Calling all muggles who want to experience what it’s like to be part of Harry Potter’s magical world of wizards, spells, monsters and potions. You should get yourself along to the picturesque town of Chestnut Hill, Philadelphia on Saturday October 22nd – and if you also take a scholarly interest in the works of J.K. Rowling you might also want to check out the conference that’s taking place on Friday 21st.
Why’s it at Chestnut Hill? Well the organisers believe that it’s the perfect stand-in for Hogsmeade and, now in its seventh year, each successive festival is more popular than the last.
The experience will start for many just like each term at Hogwarts does for Harry, Ron and Hermione – with a trip on the Hogwarts Express laid on by the local SEPTA train service complete with character lookalikes on-board.
Then the magic really starts at Chestnut Hill itself; is the main event is focused around the town’s college campus, where you can book in for the full Potter experience. Among the many activities you’ll be able to enjoy are learning how to keep Voldemort at bay in a Defense Against The Dark Arts class, as well as discovering from the Sorting Hat which of the four houses you’re destined for.
You’ll also get to explore the nooks and crannies of Diagon Alley, whether it’s to shop for souvenirs or to sample the refreshments at Madam Puddifoot’s Tea Shoppe.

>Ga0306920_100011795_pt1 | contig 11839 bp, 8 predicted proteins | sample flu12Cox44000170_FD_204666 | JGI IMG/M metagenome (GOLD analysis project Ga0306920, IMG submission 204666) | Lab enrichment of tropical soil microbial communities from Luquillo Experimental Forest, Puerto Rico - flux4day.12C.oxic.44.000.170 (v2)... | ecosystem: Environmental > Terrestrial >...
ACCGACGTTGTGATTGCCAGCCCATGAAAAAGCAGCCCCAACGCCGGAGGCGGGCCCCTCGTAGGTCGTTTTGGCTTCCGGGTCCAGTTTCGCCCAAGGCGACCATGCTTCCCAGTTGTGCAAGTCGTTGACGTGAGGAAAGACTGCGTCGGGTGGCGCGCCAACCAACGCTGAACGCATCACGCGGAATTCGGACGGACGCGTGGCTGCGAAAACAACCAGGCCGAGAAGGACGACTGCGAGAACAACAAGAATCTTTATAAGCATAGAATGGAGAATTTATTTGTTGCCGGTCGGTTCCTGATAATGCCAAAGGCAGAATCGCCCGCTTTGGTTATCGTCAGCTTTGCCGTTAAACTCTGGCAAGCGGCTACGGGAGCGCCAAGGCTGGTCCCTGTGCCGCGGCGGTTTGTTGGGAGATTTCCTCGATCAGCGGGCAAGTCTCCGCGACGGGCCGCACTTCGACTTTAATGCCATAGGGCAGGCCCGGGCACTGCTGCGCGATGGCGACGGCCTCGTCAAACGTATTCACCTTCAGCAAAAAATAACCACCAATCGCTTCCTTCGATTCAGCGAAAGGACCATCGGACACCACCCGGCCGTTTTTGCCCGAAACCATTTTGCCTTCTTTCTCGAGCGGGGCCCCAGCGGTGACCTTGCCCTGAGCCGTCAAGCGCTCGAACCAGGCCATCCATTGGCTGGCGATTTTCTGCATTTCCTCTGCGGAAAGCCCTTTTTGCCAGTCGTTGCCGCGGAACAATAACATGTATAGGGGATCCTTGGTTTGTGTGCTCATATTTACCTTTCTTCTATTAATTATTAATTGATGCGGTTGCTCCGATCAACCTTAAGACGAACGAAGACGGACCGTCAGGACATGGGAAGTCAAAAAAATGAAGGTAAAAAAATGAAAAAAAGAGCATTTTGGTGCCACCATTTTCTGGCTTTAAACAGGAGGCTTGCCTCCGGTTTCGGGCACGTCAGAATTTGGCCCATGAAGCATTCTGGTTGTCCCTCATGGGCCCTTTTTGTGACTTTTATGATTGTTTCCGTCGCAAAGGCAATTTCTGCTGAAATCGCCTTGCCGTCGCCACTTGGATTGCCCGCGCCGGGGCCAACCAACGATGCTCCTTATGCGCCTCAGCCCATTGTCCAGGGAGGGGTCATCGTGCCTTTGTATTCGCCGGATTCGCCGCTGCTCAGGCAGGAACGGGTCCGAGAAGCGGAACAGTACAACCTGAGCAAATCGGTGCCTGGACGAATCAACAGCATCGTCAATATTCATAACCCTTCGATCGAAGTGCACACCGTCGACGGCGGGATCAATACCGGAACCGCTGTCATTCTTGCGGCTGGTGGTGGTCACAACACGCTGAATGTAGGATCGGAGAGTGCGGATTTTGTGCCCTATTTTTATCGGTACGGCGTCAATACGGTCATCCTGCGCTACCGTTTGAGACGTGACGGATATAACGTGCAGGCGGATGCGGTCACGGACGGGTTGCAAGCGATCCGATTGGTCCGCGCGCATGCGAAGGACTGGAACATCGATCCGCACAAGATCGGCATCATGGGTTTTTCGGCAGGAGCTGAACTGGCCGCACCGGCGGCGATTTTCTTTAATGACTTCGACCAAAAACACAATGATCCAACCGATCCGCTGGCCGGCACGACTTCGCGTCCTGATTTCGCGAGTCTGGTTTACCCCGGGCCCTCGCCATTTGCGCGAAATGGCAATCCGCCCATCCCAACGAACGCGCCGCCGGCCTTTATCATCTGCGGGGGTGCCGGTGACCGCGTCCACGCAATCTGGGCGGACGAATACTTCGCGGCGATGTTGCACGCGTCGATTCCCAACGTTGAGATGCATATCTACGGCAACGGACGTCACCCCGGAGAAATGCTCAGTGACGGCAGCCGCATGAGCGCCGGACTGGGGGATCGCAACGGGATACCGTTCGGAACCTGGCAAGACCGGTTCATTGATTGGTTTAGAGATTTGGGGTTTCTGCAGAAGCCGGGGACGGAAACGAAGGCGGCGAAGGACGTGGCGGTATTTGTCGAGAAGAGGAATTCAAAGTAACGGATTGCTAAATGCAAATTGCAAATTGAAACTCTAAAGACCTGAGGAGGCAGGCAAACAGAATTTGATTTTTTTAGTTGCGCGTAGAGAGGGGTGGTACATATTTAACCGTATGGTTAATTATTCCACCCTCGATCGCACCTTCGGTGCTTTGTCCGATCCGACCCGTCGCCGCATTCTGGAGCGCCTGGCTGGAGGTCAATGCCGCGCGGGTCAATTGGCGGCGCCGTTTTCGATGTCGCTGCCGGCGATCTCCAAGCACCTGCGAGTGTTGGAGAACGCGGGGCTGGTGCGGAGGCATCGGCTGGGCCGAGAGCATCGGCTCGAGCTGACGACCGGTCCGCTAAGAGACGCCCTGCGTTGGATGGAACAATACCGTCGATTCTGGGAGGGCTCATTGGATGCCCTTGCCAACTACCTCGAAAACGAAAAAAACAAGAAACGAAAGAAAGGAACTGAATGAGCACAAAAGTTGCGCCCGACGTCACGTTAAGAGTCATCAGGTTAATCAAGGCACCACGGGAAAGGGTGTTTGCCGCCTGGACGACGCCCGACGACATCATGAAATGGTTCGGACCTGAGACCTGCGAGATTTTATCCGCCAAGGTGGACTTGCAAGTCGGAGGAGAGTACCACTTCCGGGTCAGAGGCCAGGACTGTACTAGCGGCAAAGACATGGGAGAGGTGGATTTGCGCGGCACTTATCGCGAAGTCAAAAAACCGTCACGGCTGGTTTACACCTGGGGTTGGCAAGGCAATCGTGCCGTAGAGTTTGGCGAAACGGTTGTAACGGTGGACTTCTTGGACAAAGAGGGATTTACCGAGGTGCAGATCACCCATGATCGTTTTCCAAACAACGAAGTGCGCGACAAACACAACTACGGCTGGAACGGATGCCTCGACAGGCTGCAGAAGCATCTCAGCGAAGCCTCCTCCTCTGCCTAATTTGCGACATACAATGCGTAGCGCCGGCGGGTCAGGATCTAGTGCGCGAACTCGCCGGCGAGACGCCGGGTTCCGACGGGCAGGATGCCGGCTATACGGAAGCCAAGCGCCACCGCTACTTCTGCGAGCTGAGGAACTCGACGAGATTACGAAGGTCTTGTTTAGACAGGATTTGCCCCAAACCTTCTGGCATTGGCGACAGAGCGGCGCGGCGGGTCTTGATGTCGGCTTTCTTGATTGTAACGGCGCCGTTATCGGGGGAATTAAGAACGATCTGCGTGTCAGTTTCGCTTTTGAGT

Then there’s the event that started the whole festival off way back in 2010 – the annual Philadelphia Brotherly Love Cup, in which teams from all over the area compete in hard-fought and fast-moving games of Quidditch complete with broomsticks, snitches and bludgers. The earthly version of the game is an exciting mix of dodgeball, basketball and rugby.
While you’re in the area you should also make time to enjoy many of the other attractions that Philadelphia has to offer. But be prepared – it’s a fairly large city so hiring a car is undoubtedly the best way to get around.
First stop should be to see the iconic Liberty Bell. The 2080lb bell was made in 1751 and earned its name by being tolled to announce the very first reading of the Declaration of Independence five years later. Today it stands encased in glass, with a large crack down the side and no longer ringing but there for all to see.
Continuing the independence theme, the Benjamin Franklin Museum is another essential stopping-off point. It explores his colourful life and achievements as a printer of the country’s first newspaper, inventor of bifocal glasses and, naturally, eminent statesman.
For art lovers there’s the museum whose steps Sylvester Stallone ran up in the 1976 movie Rocky, and which houses works by Picasso and Matisse among others. It’s also famous for its superb collections of post-impressionist and Asian art.
So it all adds up to a magical visit to Philadelphia, but remember to pack that wand and broomstick before you go.